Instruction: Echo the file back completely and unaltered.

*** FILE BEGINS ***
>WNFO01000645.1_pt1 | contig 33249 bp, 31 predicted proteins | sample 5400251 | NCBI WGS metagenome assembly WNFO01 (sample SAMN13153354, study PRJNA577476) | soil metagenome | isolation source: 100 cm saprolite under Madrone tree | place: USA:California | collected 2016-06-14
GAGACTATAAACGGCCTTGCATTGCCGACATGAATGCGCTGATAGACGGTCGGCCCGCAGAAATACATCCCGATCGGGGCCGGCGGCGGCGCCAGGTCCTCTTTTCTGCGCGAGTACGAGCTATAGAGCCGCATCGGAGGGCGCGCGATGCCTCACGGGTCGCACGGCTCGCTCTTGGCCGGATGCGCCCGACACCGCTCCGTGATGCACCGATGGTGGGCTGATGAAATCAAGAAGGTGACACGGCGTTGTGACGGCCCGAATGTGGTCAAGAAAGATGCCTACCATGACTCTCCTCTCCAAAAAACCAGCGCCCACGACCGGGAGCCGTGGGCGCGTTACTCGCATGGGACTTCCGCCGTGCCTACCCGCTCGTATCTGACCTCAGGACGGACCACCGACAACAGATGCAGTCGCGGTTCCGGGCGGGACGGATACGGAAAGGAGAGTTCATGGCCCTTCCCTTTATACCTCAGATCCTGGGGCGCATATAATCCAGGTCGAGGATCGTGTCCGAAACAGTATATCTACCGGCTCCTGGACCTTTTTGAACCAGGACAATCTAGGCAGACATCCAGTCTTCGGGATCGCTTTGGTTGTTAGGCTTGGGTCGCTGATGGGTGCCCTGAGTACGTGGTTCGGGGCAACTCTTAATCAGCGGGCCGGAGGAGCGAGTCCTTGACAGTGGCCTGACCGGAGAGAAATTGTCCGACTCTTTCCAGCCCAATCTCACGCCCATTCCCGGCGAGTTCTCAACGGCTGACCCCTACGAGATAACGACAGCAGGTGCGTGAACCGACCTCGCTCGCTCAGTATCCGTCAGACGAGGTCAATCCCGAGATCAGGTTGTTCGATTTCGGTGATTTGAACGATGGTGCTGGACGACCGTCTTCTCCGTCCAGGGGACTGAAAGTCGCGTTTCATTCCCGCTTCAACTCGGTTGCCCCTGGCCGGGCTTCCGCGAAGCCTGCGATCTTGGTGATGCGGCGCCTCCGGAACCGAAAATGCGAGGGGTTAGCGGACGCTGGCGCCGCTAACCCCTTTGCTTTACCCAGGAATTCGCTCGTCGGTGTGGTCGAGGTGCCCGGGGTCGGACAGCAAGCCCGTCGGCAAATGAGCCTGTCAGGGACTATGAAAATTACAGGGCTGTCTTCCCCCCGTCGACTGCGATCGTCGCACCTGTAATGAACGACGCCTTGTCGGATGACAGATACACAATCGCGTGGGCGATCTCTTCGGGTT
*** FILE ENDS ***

>WNFO01000645.1_pt1 | contig 33249 bp, 31 predicted proteins | sample 5400251 | NCBI WGS metagenome assembly WNFO01 (sample SAMN13153354, study PRJNA577476) | soil metagenome | isolation source: 100 cm saprolite under Madrone tree | place: USA:California | collected 2016-06-14
GAGACTATAAACGGCCTTGCATTGCCGACATGAATGCGCTGATAGACGGTCGGCCCGCAGAAATACATCCCGATCGGGGCCGGCGGCGGCGCCAGGTCCTCTTTTCTGCGCGAGTACGAGCTATAGAGCCGCATCGGAGGGCGCGCGATGCCTCACGGGTCGCACGGCTCGCTCTTGGCCGGATGCGCCCGACACCGCTCCGTGATGCACCGATGGTGGGCTGATGAAATCAAGAAGGTGACACGGCGTTGTGACGGCCCGAATGTGGTCAAGAAAGATGCCTACCATGACTCTCCTCTCCAAAAAACCAGCGCCCACGACCGGGAGCCGTGGGCGCGTTACTCGCATGGGACTTCCGCCGTGCCTACCCGCTCGTATCTGACCTCAGGACGGACCACCGACAACAGATGCAGTCGCGGTTCCGGGCGGGACGGATACGGAAAGGAGAGTTCATGGCCCTTCCCTTTATACCTCAGATCCTGGGGCGCATATAATCCAGGTCGAGGATCGTGTCCGAAACAGTATATCTACCGGCTCCTGGACCTTTTTGAACCAGGACAATCTAGGCAGACATCCAGTCTTCGGGATCGCTTTGGTTGTTAGGCTTGGGTCGCTGATGGGTGCCCTGAGTACGTGGTTCGGGGCAACTCTTAATCAGCGGGCCGGAGGAGCGAGTCCTTGACAGTGGCCTGACCGGAGAGAAATTGTCCGACTCTTTCCAGCCCAATCTCACGCCCATTCCCGGCGAGTTCTCAACGGCTGACCCCTACGAGATAACGACAGCAGGTGCGTGAACCGACCTCGCTCGCTCAGTATCCGTCAGACGAGGTCAATCCCGAGATCAGGTTGTTCGATTTCGGTGATTTGAACGATGGTGCTGGACGACCGTCTTCTCCGTCCAGGGGACTGAAAGTCGCGTTTCATTCCCGCTTCAACTCGGTTGCCCCTGGCCGGGCTTCCGCGAAGCCTGCGATCTTGGTGATGCGGCGCCTCCGGAACCGAAAATGCGAGGGGTTAGCGGACGCTGGCGCCGCTAACCCCTTTGCTTTACCCAGGAATTCGCTCGTCGGTGTGGTCGAGGTGCCCGGGGTCGGACAGCAAGCCCGTCGGCAAATGAGCCTGTCAGGGACTATGAAAATTACAGGGCTGTCTTCCCCCCGTCGACTGCGATCGTCGCACCTGTAATGAACGACGCCTTGTCGGATGACAGATACACAATCGCGTGGGCGATCTCTTCGGGTT